FAME Review: Runar Halonen & Tron Syversen: Voices from Heaven
Runar Halonen & Tron Syversen: Voices from Heaven

Voices from Heaven

Runar Halonen & Tron Syversen

Available from Amazon.com.

A review written for the Folk & Acoustic Music Exchange
by Mark S. Tucker

Voices from Heaven is a disc from Runar Halonen and Tron Syversen that purports to promote healing and, as just the first few minutes of the long three cuts wash over me, laving ears, lightening spirit, engaging intellect, and relaxing somatics and perceptics, I very much believe it. And, sigh!, I'll probably get booted from the Critic's Cynical Beer Hall And Ego Trounce Collegium, but I hafta confess that I, too, was once a healer (still am…occasionally), interned in holistic medicine via biokinesic applications from John F. Thie's classic Touch for Health volume. My mentor in downtwon L.A., now gone on to her transition, was a woman astonishingly adept in muscle testing and applied kinesics. She cured my 27-year affliction of asthma in 1-1/2 months, granting me a vastly more enabled life (asthma's an incredible pain in the ass). So unusually savvy was her methodology and acumen that, following a late 70s participation in a Whole Life Expo at the L.A. Convention Center, Buckminster Fuller, the guest of honor and a gentleman of wisdom, had wanted to visit the clinic and investigate my mentor's low-key acclaim but, alas, found himself sabotaged by prior engagements. Bucky, grandson of American Transcendentalist Margaret Fuller, was interested in everything, and it was, after all, by his own words, a stellar voice which had spoken to him as he contemplated suicide at age 32, and thus healed him, changed his life, and ours, forever. The reparation of wounds comes from many sources.

I've been an adamant advocate of holistics since my asthma was defenestrated and haven't seen an AMA doctor in well over 30 years. With luck, save for a broken limb or somesuch, I never will again. Finding myself rightly overawed by the modern application of old and sometimes ancient sciences otherwise sabotaged by corporate megalomaniacs and various vicious mercantilists, I've looked into a wide array of alternative healing methods. Doing so, being a music lover, it took little to convince me that sonics can be quite important to wellbeing. I, however, differ from such catholicized conservatives as John Diamond and his aery-faery peers and aver that ALL musics heal in one fashion or another…yes, even heavy metal (sorry 'bout that, holistic Republicans, I'll do my penance some other time).

Voices from Heaven most definitely hits on profoundly more elemental levels than, say, Black Sabbath or Amon Amarth—metal is, after all, little more than rebellious nervous surface manifestation antagonized by post-Industrial Revolution pollutants (yet oooooh so satsifying!)—and addresses, I think, though neither musician on this CD explicitly says so, from the level of the minutest cellular tier on up to the farthest reaches of soaring pineal chakra extension, everything in between benefitting in allocated measure. Runar Halonen is the vocal melismatic of the pair—a phylum of more oceanic David Hykes I think you could say—while Syversen (here) is the keyboardist. The two work hand in glove to immerse the listener in infra- and extraterrestrial planes, uniting a good deal more than just somatics and energetics but also the knots and kinks in reincarnatorial tracelines (there is, after all, a good deal more than the here-and-now involved in human life, as even Shakespeare averred).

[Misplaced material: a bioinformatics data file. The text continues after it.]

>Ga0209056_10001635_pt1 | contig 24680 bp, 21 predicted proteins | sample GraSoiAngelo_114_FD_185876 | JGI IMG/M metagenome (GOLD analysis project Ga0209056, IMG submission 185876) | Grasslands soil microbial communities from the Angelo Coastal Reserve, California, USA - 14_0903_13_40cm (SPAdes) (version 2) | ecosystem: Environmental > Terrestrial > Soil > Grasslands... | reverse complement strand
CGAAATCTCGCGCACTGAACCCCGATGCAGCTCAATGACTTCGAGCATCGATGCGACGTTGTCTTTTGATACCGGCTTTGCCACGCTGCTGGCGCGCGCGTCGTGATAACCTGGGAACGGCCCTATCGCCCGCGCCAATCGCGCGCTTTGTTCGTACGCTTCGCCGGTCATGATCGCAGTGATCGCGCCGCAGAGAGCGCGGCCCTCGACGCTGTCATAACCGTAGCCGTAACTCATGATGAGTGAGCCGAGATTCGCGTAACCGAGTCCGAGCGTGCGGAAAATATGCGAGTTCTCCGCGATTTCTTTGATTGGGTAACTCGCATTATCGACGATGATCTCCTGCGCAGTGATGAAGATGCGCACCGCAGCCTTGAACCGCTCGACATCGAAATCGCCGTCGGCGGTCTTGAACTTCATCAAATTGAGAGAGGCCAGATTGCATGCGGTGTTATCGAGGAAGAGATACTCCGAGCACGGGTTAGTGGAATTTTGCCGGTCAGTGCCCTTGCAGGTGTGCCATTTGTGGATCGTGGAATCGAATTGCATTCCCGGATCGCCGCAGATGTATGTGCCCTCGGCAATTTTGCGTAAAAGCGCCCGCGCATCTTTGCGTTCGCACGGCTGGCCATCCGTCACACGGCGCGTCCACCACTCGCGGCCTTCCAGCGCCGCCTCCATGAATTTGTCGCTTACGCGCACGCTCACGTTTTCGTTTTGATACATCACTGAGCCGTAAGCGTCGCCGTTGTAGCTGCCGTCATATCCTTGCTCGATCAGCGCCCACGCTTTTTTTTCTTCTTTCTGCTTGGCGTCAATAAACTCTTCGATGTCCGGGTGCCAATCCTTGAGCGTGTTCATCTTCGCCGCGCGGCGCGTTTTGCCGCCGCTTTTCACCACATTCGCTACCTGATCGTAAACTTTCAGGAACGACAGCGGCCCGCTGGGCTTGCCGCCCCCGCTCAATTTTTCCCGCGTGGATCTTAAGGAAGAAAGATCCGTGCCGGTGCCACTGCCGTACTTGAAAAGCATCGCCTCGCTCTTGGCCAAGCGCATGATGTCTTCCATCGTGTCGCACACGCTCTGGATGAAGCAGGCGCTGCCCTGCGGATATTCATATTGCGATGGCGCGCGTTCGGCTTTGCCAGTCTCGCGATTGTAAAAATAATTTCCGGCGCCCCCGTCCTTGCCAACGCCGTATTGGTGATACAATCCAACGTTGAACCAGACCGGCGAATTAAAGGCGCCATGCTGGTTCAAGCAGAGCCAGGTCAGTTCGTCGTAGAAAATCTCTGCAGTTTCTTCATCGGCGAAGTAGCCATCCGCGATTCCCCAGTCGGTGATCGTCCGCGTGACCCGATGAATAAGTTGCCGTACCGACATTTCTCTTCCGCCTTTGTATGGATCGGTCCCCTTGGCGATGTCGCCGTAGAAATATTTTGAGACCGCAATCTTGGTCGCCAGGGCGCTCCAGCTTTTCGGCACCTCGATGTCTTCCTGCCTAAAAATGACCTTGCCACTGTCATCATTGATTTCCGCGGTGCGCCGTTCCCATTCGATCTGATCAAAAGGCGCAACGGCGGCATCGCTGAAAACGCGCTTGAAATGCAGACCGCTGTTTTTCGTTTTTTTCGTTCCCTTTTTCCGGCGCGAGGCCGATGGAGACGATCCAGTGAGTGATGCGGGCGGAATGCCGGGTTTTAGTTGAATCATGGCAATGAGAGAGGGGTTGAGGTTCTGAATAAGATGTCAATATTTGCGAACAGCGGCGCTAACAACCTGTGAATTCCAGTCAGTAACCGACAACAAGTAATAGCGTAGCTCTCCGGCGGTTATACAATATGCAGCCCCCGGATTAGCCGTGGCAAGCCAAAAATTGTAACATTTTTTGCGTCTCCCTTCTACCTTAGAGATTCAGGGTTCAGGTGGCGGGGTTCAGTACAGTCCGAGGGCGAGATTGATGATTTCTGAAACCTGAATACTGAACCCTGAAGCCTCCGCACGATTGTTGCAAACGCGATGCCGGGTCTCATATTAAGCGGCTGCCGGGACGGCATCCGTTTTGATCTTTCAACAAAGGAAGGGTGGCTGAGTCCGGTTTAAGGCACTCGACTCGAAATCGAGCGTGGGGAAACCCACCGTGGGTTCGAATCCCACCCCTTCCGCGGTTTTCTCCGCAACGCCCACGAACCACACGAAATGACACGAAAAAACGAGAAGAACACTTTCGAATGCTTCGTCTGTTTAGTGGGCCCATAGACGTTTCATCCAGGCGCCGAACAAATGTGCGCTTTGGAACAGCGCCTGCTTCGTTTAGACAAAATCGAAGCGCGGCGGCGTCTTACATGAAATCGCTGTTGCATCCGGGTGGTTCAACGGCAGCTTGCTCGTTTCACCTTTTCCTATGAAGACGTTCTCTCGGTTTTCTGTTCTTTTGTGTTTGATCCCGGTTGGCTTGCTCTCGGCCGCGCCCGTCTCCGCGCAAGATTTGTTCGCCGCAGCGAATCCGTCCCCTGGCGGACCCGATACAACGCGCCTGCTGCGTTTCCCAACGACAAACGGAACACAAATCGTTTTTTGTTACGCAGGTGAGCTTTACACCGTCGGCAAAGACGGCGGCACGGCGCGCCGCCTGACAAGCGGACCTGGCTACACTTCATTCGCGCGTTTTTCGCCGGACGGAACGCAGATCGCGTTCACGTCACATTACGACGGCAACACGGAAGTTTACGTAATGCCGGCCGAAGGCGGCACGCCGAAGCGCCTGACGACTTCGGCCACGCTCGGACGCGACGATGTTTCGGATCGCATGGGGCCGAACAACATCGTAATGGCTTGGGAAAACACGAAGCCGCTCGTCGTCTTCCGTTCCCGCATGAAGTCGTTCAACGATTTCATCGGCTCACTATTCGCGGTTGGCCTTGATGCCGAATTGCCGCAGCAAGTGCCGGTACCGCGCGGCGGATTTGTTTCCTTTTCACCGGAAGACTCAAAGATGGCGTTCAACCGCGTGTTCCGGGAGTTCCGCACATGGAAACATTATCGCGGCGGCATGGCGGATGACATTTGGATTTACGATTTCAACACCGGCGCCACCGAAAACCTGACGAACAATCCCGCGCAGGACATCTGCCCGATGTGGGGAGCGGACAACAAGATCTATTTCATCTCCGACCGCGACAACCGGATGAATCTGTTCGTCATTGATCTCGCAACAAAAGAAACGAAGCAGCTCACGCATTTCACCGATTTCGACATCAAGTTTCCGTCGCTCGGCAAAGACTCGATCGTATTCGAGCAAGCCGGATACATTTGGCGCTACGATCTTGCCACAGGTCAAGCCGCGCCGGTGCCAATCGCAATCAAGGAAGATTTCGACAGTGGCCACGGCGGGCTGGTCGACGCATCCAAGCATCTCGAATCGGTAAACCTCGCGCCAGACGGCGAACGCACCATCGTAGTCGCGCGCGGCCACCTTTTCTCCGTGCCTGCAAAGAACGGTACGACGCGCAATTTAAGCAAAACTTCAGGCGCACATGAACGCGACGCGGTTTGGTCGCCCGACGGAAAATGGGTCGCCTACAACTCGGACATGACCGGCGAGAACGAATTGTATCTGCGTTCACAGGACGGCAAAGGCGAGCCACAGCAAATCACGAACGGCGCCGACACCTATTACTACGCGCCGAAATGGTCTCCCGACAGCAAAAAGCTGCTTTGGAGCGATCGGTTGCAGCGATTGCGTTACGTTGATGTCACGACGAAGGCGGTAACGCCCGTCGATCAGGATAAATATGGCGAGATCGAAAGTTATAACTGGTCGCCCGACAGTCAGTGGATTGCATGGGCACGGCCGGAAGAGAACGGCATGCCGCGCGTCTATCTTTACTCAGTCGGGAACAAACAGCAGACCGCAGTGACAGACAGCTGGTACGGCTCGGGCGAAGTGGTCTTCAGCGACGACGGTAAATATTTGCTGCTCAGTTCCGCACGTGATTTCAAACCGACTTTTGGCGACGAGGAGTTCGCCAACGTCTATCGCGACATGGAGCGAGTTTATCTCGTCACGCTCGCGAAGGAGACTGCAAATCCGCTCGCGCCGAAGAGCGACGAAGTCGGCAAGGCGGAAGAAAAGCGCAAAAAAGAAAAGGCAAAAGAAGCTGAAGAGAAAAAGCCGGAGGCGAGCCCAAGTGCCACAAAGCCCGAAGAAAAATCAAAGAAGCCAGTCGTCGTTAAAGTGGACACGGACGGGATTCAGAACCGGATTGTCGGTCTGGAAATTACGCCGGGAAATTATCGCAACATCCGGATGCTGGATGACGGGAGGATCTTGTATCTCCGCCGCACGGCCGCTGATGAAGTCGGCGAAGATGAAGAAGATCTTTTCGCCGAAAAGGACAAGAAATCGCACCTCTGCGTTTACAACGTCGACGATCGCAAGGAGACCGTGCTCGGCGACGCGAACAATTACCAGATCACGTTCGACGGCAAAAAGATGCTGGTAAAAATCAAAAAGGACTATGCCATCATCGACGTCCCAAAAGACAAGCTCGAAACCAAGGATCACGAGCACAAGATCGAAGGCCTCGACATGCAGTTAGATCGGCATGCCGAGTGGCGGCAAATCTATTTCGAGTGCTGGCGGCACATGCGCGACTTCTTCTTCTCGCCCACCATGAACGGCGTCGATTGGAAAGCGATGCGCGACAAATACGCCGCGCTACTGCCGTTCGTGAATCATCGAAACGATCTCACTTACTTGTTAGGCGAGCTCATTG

Artistically, I suspect coinciding affinities with the mellifluous side of Klaus Schulze, Baffo Banfi, Robert Schroeder, and other synthesists as well as mellow-siding space musicians (Xisle, etc.) will attract progrockers and similar adventurous spirits to bathe in the opiate waters of this disc. There's a good deal more, intelligent listeners know, to music than the sturm und drang of heavysiding, which indeed heals but on a far more carnal level. Voices dives literal miles beneath all that, pushes gently aside the artificial frenetics and urgencies to re-cement each individual to his or her fundament. One could, and probably will, easily fall deliriously asleep to this work and still have the subtle effects work their magic despite.

Wanna know where all this started? It was Gregorian chant…except the version of chant that resembled Voices rarely got the chance to manifest itself in proper fashion, even with the glorious misfit de Machaut. Cats like Halonen and Syversen are making up for that—belatedly, sure, but that's no fault of theirs, everything on this idiotic planet is staledated by centuries, and artists, like justice, can only wake sentient beings in their own time. Still, holistics, medicinals, spiritualisms, whatever, all that matters, as Oscar Wilde put it and as Schopenhauer would agree, is bad or good art. This is very good art, but one must possess at least a rudimentary sense of aural capacity and variance to know that.

And then, of course, there's the sensualist approach. Play this music as background ambience to your next liaison with a lover, and I guarantee the outcome will be more than satisfactory. Certain creations lend themselves to the erotic: John Klemmer's Barefoot Ballet, The Necks' Sex, and a variety of hedonistic CDs not all that unlike this one when one considers them. As the Tubes astutely inquired in their Remote Control period: "What do you want from life?" Answer that question and you're already halfway home.

Okay, now was this review sufficiently unorthodox to unhinge even Milarepa or what?

Track List:

  • Voices in Heaven's Cathedral
  • Voices for Mother Earth
  • Voices of Dreams
All songs by Runar Halonen and Tron Syversen.

Edited by: David N. Pyles

Copyright 2014, Peterborough Folk Music Society.
This review may be reprinted with prior permission and attribution.
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